If you’re in the market for a quartz countertop, here’s what you’ll expect to be paying.
Quartz Harder Than Granite
By choosing engineered quartz as your countertop material, you are getting the best possible countertop in terms of durability and ease of use, according to Consumer Reports. Quartz countertops are harder in the Moh’s hardness scale than granite, and are surpassed only by this natural stone material in beauty. Although they are only slightly less expensive than natural stone countertops such as granite, by about $5 to $10 per square foot, still expect to invest a great deal of money in your engineered quartz countertops. For an average kitchen with 25 square feet of countertop surface, you may be spending around $2500 to do it in engineered quartz. If price is more of a consideration, a less expensive material such as laminate would probably be a better choice at as little as $10 per square foot. But like anything else, you get what you pay for.
Quartz Price Range
Prices range from around $50 to up to $100 per square foot for engineered quartz countertops. Price will also vary depending on the finish, color and thickness of the slab. Honed surfaces with a matte finish differ from smooth surfaces with a shinier surface. Even a leather-like surface texture is available. Thicknesses can be 1, 2, 3, or 4 cm. And because they are man-made, quartz countertops come in a very wide selection of colors that is limited only by the imaginations of the manufacturers and the pigments and other materials they can include in the 7% of the material’s composition that is not pure quartz. Some varieties even include bits of recycled mirror, metal, or other natural stones. Because of the variety of looks, there is a corresponding variety of price.
Additional Price Considerations
Shaping the exposed edges of the countertop will also affect the price. Some available edge profiles are beveled, rounded, and ogee with an S-shaped profile. Finishing the edges can add from $10 to $50 per linear foot to the price of the quartz countertop.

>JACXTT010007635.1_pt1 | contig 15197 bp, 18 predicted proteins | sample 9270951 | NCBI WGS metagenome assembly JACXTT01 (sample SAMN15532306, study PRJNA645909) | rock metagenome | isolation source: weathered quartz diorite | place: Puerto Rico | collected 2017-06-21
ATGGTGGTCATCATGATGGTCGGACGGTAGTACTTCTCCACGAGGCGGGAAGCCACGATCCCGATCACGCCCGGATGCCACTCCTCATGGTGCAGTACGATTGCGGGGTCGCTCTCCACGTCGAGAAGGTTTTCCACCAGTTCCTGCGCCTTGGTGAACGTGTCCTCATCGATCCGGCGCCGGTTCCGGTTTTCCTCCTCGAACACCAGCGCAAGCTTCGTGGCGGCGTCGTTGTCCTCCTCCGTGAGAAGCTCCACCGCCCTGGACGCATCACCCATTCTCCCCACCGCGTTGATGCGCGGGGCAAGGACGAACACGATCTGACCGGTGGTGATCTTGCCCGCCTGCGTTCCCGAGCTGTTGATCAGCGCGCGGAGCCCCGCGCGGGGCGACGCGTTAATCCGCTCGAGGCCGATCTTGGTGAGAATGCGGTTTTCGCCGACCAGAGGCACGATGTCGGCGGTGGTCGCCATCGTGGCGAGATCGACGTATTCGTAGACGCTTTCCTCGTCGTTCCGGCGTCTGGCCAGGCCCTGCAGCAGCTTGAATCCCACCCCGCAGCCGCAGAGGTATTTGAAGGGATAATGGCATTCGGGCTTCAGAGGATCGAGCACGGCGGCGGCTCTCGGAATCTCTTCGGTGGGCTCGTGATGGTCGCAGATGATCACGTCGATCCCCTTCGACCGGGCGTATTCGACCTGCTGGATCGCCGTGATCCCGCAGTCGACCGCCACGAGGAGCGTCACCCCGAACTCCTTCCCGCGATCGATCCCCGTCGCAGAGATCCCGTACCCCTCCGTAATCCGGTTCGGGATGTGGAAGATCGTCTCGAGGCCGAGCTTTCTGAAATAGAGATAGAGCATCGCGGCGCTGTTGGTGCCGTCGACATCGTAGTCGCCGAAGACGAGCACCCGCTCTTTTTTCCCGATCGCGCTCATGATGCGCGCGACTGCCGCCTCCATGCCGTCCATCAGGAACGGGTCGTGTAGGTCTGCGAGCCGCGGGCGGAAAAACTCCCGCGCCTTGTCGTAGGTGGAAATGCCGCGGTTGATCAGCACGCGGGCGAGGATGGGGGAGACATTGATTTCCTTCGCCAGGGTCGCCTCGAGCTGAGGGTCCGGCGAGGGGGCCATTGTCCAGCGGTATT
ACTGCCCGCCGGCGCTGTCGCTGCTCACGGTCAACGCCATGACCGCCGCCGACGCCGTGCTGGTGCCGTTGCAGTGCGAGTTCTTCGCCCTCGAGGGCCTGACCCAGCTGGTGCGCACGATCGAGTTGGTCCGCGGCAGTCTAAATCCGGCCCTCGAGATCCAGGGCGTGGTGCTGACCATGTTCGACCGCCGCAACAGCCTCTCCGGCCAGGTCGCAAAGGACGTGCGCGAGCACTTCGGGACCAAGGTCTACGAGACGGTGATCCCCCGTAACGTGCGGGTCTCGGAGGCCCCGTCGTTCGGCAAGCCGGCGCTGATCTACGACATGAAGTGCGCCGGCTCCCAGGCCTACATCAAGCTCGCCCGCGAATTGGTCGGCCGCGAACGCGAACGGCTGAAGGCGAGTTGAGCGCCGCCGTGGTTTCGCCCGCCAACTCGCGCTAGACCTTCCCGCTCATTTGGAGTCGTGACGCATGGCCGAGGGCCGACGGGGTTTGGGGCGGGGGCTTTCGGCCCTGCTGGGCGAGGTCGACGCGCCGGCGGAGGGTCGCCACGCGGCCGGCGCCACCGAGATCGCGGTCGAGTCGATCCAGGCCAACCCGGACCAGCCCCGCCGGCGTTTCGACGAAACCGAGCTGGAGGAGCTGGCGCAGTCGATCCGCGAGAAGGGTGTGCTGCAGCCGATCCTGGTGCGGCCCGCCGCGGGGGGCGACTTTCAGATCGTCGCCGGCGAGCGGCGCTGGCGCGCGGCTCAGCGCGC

Quartz countertops are definitely not a do-it-yourself project. Only certified quartz countertop installers are allowed to install them to ensure that they are handled with proper care as the quartz material is very heavy and hard. This installation is included in the price of the quartz countertop, still making them slightly lower in price than their natural stone counterparts per square foot.
Since the quartz countertop will be installed by a certified installer, it will be necessary that any holes in the countertop for such fixtures as faucets, kitchen sinks and stovetops need to be cut or drilled into the engineered quartz slab before the countertop is delivered and installed. This cost will be in addition to the quartz countertop cost for the square footage.
Price also depends on the dealer and the cost of labor. More definite discussion of cost would require an estimate by a dealer of this product which takes into consideration the exact requirements of your kitchen project.
“Best Countertops – Countertop Reviews – Granite Countertops – Quartz Countertops – Kitchen Countertops.” Galt Technology: Technology Reviews, Internet Guides, Product Reviews, Travel Guides. N.p., n.d. Web. 26 Feb. 2010. http://www.galttech.com/research/household-DIY-tools/best-kitchen-countertops.php.
“Material Comparison: Granite, Engineered Stone, Solid Surface.” Keidel.com. N.p., n.d. Web. 18 Feb. 2010. www.keidel.com/design/select/tops-matl-compare.htm .
“Quartz Surfaces.” Keidel.com. N.p., n.d. Web. 18 Feb. 2010. www.keidel.com/design/select/tops-matl-quartz.htm .